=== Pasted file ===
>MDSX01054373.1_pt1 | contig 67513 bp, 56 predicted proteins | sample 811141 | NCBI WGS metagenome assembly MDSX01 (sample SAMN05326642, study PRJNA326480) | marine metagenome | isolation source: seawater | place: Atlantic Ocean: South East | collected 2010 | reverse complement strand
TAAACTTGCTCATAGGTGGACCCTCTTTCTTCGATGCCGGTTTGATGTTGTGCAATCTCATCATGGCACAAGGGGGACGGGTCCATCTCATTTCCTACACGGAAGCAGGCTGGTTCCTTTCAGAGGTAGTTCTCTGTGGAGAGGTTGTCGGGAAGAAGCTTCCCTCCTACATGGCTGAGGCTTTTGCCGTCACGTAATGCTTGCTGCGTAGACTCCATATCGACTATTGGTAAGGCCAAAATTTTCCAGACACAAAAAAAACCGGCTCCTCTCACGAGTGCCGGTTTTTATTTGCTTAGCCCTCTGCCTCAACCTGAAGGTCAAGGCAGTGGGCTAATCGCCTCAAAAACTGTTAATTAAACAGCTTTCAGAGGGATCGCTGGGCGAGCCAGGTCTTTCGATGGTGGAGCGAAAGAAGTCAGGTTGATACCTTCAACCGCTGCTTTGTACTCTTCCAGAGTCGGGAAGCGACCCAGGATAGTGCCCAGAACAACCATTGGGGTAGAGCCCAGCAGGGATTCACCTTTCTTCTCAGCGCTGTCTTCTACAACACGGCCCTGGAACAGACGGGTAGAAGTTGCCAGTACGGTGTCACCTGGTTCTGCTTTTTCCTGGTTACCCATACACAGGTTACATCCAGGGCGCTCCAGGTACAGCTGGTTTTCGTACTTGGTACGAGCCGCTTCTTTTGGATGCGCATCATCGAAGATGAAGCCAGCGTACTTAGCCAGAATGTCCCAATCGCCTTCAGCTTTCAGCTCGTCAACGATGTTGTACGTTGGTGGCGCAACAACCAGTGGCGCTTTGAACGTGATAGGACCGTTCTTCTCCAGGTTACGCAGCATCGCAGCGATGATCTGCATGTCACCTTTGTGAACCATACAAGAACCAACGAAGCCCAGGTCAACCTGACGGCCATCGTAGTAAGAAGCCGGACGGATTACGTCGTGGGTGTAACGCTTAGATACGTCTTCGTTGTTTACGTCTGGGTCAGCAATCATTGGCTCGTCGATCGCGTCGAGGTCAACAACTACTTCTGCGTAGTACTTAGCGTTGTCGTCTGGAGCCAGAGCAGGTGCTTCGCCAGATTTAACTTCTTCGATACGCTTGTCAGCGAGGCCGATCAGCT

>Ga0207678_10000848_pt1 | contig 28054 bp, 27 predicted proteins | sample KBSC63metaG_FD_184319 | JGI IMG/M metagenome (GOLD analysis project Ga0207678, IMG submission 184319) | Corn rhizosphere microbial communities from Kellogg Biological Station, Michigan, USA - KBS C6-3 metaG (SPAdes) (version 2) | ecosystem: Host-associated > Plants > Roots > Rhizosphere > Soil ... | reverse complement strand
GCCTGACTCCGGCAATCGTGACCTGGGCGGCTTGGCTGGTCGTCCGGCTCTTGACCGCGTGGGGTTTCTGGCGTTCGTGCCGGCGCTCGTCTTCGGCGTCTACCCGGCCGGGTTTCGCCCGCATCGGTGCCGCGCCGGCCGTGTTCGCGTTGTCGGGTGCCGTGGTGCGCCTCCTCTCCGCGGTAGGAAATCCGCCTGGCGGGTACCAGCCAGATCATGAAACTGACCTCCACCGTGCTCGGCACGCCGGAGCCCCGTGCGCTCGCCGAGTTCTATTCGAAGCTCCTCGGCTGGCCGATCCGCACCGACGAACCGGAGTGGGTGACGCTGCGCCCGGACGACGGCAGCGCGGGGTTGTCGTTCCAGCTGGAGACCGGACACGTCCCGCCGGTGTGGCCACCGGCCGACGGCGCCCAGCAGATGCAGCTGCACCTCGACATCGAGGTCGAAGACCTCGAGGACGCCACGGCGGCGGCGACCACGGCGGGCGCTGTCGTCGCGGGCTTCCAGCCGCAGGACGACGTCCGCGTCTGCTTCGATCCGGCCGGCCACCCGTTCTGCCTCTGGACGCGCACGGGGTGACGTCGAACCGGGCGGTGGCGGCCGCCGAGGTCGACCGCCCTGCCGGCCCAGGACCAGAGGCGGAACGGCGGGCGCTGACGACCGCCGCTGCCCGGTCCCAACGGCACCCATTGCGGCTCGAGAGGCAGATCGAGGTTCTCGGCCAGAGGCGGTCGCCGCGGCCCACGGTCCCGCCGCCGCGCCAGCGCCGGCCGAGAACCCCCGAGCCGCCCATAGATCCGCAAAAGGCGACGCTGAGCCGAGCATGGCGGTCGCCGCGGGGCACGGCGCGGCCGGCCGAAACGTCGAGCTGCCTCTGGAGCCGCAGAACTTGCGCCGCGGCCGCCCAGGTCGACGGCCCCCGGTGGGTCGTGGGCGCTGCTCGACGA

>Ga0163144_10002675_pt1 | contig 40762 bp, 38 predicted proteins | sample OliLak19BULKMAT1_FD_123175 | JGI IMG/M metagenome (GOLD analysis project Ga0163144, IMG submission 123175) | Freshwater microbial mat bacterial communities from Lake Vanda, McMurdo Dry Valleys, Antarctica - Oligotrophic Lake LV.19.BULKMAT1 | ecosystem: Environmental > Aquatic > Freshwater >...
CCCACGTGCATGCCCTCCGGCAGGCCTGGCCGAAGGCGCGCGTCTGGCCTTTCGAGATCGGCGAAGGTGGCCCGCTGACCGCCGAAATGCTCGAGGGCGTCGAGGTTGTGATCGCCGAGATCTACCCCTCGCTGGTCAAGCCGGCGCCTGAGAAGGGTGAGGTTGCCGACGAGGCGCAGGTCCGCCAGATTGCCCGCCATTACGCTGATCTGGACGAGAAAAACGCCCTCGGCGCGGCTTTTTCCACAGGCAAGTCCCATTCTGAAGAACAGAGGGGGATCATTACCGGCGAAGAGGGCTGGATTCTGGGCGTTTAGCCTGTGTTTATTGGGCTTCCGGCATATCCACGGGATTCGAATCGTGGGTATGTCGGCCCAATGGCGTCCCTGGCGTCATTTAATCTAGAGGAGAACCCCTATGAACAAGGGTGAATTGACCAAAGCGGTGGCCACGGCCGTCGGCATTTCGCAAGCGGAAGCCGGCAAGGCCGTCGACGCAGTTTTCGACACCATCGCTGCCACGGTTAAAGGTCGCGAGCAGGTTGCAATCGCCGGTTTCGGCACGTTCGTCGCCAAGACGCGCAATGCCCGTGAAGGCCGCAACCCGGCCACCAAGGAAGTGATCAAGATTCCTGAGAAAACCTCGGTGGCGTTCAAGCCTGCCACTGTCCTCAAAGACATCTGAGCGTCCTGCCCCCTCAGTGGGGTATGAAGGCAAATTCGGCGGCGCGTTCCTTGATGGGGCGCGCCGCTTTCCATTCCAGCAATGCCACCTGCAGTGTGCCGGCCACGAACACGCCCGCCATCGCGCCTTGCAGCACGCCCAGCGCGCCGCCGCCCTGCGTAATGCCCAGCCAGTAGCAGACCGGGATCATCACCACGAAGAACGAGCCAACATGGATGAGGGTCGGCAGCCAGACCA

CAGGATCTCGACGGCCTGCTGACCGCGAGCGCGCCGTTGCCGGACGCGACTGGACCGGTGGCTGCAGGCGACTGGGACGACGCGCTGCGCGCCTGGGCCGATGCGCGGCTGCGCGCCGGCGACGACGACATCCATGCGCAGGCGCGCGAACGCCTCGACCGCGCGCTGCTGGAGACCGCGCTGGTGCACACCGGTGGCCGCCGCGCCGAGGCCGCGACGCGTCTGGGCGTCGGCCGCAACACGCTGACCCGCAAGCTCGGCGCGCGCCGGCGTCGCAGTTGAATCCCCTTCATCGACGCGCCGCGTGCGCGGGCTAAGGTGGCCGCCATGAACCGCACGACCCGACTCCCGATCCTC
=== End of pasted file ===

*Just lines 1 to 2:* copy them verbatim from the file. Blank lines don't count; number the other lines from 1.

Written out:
>MDSX01054373.1_pt1 | contig 67513 bp, 56 predicted proteins | sample 811141 | NCBI WGS metagenome assembly MDSX01 (sample SAMN05326642, study PRJNA326480) | marine metagenome | isolation source: seawater | place: Atlantic Ocean: South East | collected 2010 | reverse complement strand
TAAACTTGCTCATAGGTGGACCCTCTTTCTTCGATGCCGGTTTGATGTTGTGCAATCTCATCATGGCACAAGGGGGACGGGTCCATCTCATTTCCTACACGGAAGCAGGCTGGTTCCTTTCAGAGGTAGTTCTCTGTGGAGAGGTTGTCGGGAAGAAGCTTCCCTCCTACATGGCTGAGGCTTTTGCCGTCACGTAATGCTTGCTGCGTAGACTCCATATCGACTATTGGTAAGGCCAAAATTTTCCAGACACAAAAAAAACCGGCTCCTCTCACGAGTGCCGGTTTTTATTTGCTTAGCCCTCTGCCTCAACCTGAAGGTCAAGGCAGTGGGCTAATCGCCTCAAAAACTGTTAATTAAACAGCTTTCAGAGGGATCGCTGGGCGAGCCAGGTCTTTCGATGGTGGAGCGAAAGAAGTCAGGTTGATACCTTCAACCGCTGCTTTGTACTCTTCCAGAGTCGGGAAGCGACCCAGGATAGTGCCCAGAACAACCATTGGGGTAGAGCCCAGCAGGGATTCACCTTTCTTCTCAGCGCTGTCTTCTACAACACGGCCCTGGAACAGACGGGTAGAAGTTGCCAGTACGGTGTCACCTGGTTCTGCTTTTTCCTGGTTACCCATACACAGGTTACATCCAGGGCGCTCCAGGTACAGCTGGTTTTCGTACTTGGTACGAGCCGCTTCTTTTGGATGCGCATCATCGAAGATGAAGCCAGCGTACTTAGCCAGAATGTCCCAATCGCCTTCAGCTTTCAGCTCGTCAACGATGTTGTACGTTGGTGGCGCAACAACCAGTGGCGCTTTGAACGTGATAGGACCGTTCTTCTCCAGGTTACGCAGCATCGCAGCGATGATCTGCATGTCACCTTTGTGAACCATACAAGAACCAACGAAGCCCAGGTCAACCTGACGGCCATCGTAGTAAGAAGCCGGACGGATTACGTCGTGGGTGTAACGCTTAGATACGTCTTCGTTGTTTACGTCTGGGTCAGCAATCATTGGCTCGTCGATCGCGTCGAGGTCAACAACTACTTCTGCGTAGTACTTAGCGTTGTCGTCTGGAGCCAGAGCAGGTGCTTCGCCAGATTTAACTTCTTCGATACGCTTGTCAGCGAGGCCGATCAGCT